Step inside the studio with Artist Jacqueline Sullivan – learn how she keeps creativity flowing and where she finds inspiration for her colorful world!
Q: Please tell us a little about yourself and your art.
I have been an artist my entire life. I have always loved abstracts because they give me free rein with color, I am not limited to a palette of something that I am looking at But I occasionally do a landscape, I love flowers and trees and hills and a dark green tree line against a bright blue sky.
Q: Can you describe the time when you first realized that creating was something you absolutely had to do?
A: I was depressed. Trying to stop being creative because it was interfering with y “household duties” (as outlined by my, now ex, husband) I thought life would be a lot easier without art. A visiting artist talked to me, she said, you can’t do that, you will never be fulfilled, you will never be “at ease” if you don’t practice your creativity. I went back to painting on a regular basis and the depression lifted. That was in 1988. That one conversation completely changed my life and I was able to give myself permission to be creative.
A: I start most days with admin stuff – answering e-mails, writing class descriptions, making supply lists, ordering materials. Then I have a late lunch and head to the studio. If I am not in the midst of a project, I will often just start cleaning, putting stuff away, and handling all of my creative materials will stimulate my creative juices and I will feel the urge to paint.
Q: Where does the magic happen? What does your creative space look like? We’d love to see some photos, if you’d like to share.
A: I have a basement studio. It’s a horrible mess right now , so sorry, no pics. It’s utilitarian – no décor, just lots of shelves full of paint and supplies and canvasses stuffed into the corners.
Q: What piece of equipment, tool or color could you not live without?
A: It’s a toss up between light molding paste and tissue paper! I love texture and both of these create amazing textures.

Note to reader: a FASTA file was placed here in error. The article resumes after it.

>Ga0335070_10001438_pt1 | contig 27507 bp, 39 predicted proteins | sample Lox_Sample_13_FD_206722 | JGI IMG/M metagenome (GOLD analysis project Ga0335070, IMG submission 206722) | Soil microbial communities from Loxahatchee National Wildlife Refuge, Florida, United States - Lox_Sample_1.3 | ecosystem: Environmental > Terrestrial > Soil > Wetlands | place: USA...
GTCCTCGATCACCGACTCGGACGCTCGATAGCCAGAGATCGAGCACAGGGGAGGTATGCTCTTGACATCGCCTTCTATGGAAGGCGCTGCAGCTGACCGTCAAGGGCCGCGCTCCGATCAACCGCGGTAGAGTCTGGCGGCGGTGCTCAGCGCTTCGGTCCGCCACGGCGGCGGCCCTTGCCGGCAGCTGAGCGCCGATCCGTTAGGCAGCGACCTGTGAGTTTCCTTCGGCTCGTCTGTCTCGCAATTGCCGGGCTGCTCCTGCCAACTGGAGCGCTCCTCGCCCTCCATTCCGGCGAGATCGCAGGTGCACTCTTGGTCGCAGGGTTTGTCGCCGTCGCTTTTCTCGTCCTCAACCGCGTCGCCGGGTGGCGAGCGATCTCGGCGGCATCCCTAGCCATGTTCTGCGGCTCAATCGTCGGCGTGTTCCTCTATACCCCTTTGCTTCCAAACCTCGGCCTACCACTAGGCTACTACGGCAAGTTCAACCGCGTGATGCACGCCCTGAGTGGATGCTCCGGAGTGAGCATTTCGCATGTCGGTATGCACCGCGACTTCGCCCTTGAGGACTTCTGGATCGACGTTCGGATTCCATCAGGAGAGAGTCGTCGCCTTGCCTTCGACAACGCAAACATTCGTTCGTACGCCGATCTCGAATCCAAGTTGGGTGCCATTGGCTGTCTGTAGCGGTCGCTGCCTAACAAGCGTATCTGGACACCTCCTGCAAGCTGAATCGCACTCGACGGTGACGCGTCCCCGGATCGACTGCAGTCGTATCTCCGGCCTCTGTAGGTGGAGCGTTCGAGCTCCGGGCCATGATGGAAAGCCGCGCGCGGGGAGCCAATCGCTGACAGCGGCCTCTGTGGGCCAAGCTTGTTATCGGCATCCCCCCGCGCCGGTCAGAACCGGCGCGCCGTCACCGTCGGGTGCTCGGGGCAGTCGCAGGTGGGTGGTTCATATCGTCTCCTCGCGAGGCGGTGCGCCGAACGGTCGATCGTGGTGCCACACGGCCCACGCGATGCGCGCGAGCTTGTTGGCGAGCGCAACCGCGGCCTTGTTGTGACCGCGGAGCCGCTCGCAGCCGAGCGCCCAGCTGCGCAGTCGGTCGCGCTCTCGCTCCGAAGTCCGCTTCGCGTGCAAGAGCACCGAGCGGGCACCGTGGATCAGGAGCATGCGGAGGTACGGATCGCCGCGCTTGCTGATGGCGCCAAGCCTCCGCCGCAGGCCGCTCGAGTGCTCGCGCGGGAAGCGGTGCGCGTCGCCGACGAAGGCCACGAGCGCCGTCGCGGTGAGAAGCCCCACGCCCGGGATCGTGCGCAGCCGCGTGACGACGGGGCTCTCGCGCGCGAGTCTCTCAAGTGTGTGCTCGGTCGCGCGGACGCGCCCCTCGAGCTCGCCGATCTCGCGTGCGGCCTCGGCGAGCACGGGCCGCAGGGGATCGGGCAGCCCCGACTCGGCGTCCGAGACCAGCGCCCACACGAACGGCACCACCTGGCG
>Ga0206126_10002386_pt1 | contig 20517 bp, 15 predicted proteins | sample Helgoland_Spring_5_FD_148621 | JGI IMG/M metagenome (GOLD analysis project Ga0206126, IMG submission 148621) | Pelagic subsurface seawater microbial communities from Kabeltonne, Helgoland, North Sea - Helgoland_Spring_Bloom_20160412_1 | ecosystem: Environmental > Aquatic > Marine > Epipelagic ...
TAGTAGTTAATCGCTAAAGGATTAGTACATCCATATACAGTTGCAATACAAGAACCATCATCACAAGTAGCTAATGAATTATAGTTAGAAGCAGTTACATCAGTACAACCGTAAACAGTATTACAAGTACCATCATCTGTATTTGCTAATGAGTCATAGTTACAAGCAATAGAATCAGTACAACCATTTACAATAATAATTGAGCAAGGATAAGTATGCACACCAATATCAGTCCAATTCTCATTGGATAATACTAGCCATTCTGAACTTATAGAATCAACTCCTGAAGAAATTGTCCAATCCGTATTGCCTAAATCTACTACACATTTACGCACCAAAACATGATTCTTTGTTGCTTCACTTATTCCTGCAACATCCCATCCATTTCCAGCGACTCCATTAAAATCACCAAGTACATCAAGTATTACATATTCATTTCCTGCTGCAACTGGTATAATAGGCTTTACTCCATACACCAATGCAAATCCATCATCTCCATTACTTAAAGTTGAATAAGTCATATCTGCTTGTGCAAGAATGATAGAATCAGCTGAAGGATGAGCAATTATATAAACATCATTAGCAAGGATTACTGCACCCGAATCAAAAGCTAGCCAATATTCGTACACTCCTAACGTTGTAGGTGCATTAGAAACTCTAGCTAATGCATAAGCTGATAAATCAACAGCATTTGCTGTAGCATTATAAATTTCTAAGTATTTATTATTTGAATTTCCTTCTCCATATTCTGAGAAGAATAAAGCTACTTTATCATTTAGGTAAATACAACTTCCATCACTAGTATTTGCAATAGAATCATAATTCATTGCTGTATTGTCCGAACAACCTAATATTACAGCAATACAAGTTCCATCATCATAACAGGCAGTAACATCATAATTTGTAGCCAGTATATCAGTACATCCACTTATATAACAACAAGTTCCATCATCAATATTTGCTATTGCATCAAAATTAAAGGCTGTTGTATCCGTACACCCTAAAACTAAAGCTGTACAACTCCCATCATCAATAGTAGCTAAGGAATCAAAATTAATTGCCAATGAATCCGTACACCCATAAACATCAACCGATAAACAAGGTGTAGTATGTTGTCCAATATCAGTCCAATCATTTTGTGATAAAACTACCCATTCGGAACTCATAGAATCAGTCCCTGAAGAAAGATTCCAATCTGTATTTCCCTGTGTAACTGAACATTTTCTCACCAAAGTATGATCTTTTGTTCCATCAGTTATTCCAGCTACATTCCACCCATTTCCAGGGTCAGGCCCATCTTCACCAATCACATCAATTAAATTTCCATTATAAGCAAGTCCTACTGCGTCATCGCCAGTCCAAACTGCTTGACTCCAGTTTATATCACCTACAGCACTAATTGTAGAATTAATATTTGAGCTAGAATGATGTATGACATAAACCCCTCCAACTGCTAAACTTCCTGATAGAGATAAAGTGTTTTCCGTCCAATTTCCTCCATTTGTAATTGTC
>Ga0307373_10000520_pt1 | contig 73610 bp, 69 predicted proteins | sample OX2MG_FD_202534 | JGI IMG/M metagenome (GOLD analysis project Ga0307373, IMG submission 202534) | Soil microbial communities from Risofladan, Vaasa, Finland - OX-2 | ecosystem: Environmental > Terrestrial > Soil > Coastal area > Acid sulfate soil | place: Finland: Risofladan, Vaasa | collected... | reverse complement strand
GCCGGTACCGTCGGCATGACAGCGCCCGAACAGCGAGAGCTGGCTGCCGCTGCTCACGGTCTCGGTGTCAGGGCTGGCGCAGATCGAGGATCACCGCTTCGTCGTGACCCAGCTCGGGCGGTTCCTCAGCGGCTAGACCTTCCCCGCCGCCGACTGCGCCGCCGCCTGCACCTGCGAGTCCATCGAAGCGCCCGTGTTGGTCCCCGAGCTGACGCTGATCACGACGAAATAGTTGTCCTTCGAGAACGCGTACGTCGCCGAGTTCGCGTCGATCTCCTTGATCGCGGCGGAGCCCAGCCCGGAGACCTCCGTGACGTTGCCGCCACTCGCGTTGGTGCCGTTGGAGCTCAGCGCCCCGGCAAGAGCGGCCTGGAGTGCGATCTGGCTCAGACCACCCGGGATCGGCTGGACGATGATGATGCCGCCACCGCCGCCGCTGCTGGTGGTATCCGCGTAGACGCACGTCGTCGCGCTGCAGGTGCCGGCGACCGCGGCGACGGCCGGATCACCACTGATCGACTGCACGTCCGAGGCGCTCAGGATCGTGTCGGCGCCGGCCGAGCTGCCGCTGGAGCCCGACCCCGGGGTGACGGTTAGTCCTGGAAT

A: Everywhere! Sometimes, I love studying the horizon whether in the mountains or at the ocean or even skylines of various cities. It is especially great at sunset when the shadows are deep and things along the horizon become unrecognizable shapes. I also get a lot of inspiration in studying the textures in nature. If you squint at a tree, so the leaf shapes become unrecognizable, the texture is wonderful.
Q: Do you have any routines or rituals that get you into the creative zone?
A: When I enter my studio to work, I have a bell that I ring. That sound signifies my transition from from “house life” to “studio life”. It helps me to mentally let go of all of the things waiting to be done in my personal life and concentrate on my creative life, I also, will occasionally smudge with sage, the smell combined with the bell, really help me ease my stress and relax into creativity.
Q: Does your creativity ever stall? What do you do when that happens?
A: It stalls all of the time. I spend a lot of time looking at art, on the web, in books, in galleries and in museums. I try to keep “feeding” myself with creative stimulation to keep the ideas going. Also, as previously mentioned, if I just start cleaning the studio, the urge to be creative will return.
Q: How does travel inspire your work?
A: Just experiencing new things, new places is so inspiring. Especially if it is out of the U.S! I think we get so used to our everyday surroundings, that they become almost invisible to us. But when we are somewhere unfamiliar, our “artist vision” kicks in and everything becomes a “wow!” and the urge to record that wow someway is strong. /so taking pictures, making sketches, recording our emotional response to our surroundings is all so stimulating!
Q: What do you love most about teaching?
A: I love seeing a student feeling successful with their work. Seeing them feel good about what they are doing and knowing that I may have had a part in inspiring them to make a piece if art is so inspiring to me! And it sure gets my creative juices flowing! I learn so much from my students! I love the creative interchange.